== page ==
Is new generation employees’ job crafting beneficial or detrimental to organizations in China? Participative decision-making as a moderator
Xiaohui Wang and
Asia Pacific Business Review, 2018, vol. 24, issue 4, 543-560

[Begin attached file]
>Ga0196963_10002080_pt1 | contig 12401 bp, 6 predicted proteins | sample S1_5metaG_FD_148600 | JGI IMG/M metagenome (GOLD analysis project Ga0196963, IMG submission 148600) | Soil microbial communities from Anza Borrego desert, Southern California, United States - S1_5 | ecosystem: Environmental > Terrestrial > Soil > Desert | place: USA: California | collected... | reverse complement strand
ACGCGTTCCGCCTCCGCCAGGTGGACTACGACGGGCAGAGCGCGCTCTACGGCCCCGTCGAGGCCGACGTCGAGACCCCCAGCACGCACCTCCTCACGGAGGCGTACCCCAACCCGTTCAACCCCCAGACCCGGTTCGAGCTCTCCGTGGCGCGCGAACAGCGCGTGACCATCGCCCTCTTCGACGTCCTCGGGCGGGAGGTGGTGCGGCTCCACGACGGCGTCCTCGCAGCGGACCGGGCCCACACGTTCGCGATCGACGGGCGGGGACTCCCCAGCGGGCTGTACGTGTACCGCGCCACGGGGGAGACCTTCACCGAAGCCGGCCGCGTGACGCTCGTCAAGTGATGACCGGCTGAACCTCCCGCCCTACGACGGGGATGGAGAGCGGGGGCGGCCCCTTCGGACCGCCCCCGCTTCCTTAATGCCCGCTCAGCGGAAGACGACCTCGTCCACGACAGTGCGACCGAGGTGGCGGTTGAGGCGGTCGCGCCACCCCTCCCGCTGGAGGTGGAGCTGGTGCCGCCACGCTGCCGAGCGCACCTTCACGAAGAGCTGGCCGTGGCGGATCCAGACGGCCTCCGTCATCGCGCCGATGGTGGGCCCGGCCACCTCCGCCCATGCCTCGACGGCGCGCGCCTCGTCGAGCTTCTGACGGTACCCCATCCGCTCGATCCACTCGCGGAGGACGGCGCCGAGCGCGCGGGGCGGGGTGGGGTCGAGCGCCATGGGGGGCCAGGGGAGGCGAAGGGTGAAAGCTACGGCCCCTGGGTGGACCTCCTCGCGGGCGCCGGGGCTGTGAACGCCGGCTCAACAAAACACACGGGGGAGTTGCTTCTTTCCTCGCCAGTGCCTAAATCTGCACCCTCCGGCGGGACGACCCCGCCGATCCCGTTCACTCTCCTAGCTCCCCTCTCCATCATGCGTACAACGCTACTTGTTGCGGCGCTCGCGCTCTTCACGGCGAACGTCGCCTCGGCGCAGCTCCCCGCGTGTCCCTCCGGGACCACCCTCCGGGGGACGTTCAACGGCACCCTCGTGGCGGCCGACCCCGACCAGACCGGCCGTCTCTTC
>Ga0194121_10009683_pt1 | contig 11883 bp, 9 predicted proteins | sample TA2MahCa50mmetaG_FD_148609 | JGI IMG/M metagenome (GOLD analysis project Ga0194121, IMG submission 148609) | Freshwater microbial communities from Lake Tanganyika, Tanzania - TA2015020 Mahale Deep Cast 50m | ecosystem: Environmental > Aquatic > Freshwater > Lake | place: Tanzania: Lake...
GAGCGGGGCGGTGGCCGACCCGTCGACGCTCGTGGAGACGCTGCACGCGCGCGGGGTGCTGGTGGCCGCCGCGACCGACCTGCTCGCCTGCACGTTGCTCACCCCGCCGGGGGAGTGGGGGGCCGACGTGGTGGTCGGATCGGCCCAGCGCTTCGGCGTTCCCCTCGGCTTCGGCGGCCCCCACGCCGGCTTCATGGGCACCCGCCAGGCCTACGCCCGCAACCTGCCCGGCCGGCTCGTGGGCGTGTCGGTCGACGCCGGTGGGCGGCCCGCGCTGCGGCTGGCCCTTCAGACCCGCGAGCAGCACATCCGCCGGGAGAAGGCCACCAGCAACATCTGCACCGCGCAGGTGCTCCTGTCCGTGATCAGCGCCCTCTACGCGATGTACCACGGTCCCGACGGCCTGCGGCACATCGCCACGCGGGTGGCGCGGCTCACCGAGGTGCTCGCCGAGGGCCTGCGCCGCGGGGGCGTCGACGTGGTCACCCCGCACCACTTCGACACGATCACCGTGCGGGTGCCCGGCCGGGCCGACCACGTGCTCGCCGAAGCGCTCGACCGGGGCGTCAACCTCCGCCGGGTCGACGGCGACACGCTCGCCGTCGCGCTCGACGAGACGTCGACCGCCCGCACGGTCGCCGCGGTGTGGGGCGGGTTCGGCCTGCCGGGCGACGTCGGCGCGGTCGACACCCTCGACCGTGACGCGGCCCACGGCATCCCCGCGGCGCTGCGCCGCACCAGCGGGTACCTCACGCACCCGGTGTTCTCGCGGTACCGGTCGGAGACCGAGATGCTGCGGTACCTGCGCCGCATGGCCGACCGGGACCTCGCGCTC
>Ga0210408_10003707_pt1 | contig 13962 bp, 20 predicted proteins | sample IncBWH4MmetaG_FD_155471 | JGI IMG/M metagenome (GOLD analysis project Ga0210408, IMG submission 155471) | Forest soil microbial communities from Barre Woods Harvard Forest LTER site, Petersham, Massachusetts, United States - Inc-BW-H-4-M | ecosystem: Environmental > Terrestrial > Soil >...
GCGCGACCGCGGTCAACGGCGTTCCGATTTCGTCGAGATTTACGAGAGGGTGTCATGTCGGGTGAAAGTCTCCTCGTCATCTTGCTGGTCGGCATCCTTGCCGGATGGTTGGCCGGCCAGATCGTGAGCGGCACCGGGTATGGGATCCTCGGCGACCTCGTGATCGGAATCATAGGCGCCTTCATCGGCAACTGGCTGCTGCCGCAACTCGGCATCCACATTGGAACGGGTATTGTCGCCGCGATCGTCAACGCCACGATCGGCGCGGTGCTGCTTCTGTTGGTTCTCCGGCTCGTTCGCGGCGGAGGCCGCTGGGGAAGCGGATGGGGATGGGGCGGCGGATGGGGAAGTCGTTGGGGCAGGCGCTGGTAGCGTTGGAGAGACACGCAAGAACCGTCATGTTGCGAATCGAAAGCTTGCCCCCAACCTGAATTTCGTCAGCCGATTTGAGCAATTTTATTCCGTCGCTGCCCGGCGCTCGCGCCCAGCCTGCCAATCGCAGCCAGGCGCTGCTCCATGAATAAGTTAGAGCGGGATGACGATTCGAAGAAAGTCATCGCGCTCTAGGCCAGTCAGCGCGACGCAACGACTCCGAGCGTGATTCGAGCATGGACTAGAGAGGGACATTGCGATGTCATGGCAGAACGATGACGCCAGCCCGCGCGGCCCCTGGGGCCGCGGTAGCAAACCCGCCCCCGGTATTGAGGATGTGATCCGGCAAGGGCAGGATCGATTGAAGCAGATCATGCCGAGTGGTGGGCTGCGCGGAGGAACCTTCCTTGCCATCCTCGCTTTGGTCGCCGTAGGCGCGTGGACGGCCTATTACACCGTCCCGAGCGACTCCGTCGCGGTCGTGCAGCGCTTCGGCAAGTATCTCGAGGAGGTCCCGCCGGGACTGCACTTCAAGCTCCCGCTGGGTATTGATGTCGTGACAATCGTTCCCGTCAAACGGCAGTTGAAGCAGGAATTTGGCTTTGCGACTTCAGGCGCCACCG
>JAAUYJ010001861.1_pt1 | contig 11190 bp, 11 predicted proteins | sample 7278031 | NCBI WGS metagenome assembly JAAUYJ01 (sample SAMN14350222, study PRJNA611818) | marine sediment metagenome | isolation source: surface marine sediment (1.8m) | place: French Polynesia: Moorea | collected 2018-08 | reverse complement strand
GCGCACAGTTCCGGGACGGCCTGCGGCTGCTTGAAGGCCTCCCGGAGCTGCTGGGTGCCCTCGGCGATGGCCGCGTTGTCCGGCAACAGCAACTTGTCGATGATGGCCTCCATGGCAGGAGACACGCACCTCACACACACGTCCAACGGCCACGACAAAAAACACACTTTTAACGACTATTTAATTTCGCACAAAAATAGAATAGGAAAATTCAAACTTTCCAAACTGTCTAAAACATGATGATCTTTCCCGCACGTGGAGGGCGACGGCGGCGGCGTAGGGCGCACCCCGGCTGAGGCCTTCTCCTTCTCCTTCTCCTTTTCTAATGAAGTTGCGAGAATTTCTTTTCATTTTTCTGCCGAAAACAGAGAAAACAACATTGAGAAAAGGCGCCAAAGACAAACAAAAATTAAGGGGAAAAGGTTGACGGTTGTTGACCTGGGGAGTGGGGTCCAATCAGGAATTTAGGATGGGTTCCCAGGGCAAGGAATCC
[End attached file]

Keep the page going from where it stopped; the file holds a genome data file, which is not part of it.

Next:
Chinese ‘new generation’ employees have a strong desire to make self-initiated changes in their jobs (that is to say, job crafting). However, whether such crafting is beneficial or detrimental to their organizations is an issue that remains largely unexplored. To address this question, we employed a ‘social exchange’ framework to build a more nuanced understanding of the boundary conditions favourable versus unfavourable consequences of Chinese new generation employees’ job crafting. Multisource data from 289 pairs of new generation employees and their immediate supervisors reveal a positive relationship between job crafting and leader–member exchange when employees have greater opportunities to participate in decision-making and a negative relationship when employees’ participation in decision-making is low. Via leader–member exchange, therefore, employee job crafting ultimately contributes to the promotion or decline of employees’ task performance, respectively. Our findings provide insights into how new generation employees and their organizations can benefit from their self-initiated changes at work, and these insights have important implications for Chinese new generation employee management.
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